3. Let these moments of awakening remind you that you are part of a universal awakening and that there is a shift of consciousness going on over the whole world. Your seemingly little aha moment is literally changing the world.

See this post in the Facebook Group

6. Your Daily, Spiritual Practice

"Be alert when you feel a situation developing into what usually would provoke a reaction. Stay alert, and then you may find your reaction doesn’t come.

If it does come and you lose it, the moment you realize it, awareness is back and you say, “Oh, I lost it, but I know that I lost it. That’s fine.” And then you remain present there.

It’s a very subtle practice.

The old pattern will most likely still come up from time to time but you can deal with it in a different way. It doesn’t have to turn into guilt or anger toward yourself. No, you accept it because you’ve noticed.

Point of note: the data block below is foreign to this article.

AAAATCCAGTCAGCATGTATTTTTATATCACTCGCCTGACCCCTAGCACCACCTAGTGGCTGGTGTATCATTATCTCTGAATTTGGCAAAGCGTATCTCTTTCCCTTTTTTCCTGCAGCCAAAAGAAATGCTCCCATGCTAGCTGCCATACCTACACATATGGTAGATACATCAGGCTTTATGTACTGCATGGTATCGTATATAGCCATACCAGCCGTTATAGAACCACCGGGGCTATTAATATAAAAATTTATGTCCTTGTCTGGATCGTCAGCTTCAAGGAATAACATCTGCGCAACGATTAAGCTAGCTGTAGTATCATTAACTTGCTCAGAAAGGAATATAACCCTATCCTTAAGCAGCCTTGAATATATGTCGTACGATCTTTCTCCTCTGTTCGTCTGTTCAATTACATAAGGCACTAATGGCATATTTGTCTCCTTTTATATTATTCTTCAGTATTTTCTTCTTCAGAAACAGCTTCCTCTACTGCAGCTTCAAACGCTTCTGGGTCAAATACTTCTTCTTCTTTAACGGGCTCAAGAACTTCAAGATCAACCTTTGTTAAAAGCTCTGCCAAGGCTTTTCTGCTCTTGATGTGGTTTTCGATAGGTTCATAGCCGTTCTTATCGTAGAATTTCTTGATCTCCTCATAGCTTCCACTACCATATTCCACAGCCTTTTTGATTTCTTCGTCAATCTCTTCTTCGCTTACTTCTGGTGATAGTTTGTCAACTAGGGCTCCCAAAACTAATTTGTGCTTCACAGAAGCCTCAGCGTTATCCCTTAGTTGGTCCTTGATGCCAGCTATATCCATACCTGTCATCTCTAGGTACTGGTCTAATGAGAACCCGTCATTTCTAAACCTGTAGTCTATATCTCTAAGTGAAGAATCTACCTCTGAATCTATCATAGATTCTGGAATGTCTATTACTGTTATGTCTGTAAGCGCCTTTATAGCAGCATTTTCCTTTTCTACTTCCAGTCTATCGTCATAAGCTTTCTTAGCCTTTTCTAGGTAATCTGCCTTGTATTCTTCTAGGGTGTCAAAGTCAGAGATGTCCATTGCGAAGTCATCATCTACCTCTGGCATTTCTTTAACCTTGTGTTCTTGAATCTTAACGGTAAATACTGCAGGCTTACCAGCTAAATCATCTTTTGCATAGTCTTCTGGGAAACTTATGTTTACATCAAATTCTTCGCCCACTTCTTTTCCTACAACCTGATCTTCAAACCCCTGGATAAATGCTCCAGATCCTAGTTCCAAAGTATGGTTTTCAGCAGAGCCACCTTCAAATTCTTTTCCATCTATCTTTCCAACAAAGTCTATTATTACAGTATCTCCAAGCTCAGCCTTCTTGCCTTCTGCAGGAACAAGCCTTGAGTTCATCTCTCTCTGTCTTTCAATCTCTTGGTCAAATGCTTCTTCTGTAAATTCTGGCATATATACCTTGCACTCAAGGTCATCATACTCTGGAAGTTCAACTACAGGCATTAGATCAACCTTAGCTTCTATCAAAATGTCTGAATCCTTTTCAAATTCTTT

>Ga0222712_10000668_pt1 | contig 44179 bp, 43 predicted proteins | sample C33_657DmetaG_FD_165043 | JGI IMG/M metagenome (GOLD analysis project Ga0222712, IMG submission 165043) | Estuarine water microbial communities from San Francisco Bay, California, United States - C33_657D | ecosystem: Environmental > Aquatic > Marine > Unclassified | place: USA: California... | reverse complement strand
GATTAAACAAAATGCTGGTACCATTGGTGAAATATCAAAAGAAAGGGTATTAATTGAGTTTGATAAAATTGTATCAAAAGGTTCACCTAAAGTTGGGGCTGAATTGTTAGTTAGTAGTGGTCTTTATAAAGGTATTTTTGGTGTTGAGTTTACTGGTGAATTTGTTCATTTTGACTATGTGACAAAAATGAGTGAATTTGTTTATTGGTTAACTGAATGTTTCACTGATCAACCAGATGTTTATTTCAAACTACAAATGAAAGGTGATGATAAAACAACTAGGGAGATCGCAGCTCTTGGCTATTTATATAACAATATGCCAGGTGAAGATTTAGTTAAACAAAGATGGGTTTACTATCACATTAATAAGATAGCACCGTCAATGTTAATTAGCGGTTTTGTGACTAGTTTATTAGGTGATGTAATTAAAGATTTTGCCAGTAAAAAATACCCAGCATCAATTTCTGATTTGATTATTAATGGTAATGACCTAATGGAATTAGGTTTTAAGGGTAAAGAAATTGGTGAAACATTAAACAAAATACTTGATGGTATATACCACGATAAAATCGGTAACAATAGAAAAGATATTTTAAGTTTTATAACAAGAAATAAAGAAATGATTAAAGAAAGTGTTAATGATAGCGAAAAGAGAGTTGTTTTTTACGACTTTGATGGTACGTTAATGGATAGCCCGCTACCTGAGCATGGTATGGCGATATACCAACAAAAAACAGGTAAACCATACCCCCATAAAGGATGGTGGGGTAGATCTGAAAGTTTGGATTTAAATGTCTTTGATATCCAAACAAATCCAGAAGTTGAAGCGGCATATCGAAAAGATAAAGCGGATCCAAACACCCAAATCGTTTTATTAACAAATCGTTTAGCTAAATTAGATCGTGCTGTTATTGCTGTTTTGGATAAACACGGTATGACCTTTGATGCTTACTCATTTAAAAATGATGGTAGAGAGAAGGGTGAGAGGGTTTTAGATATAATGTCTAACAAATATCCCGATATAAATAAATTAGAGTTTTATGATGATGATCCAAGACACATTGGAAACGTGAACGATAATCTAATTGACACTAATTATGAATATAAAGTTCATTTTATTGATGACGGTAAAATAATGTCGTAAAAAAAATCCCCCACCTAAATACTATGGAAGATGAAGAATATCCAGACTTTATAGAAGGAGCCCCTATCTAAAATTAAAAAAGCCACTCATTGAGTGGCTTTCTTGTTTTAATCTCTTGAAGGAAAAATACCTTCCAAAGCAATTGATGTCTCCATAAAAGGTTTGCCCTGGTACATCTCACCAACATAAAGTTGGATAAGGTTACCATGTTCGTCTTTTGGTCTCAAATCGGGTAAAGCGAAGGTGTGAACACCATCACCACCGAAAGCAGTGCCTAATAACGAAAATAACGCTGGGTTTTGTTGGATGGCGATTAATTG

And so, that’s your spiritual practice - much better than living in a monastery for three years."


Learn to be alert and see the trigger coming. If you are diligent and vigilant, you will find that your reaction becomes less and less.

  1. Being alert doesn't mean anticipating a problem will arise and worrying about it. It means that you know yourself enough that you can sense yourself starting to get irritable. This change in your inner energy is what you're looking for.

  2. As soon as you notice the change, you have a choice. Allow things to be as they are, or not.

  3. Whatever concepts you may have held about what a spiritual practice looks like, consider letting them go and starting fresh with this one.

See this post in the Facebook Group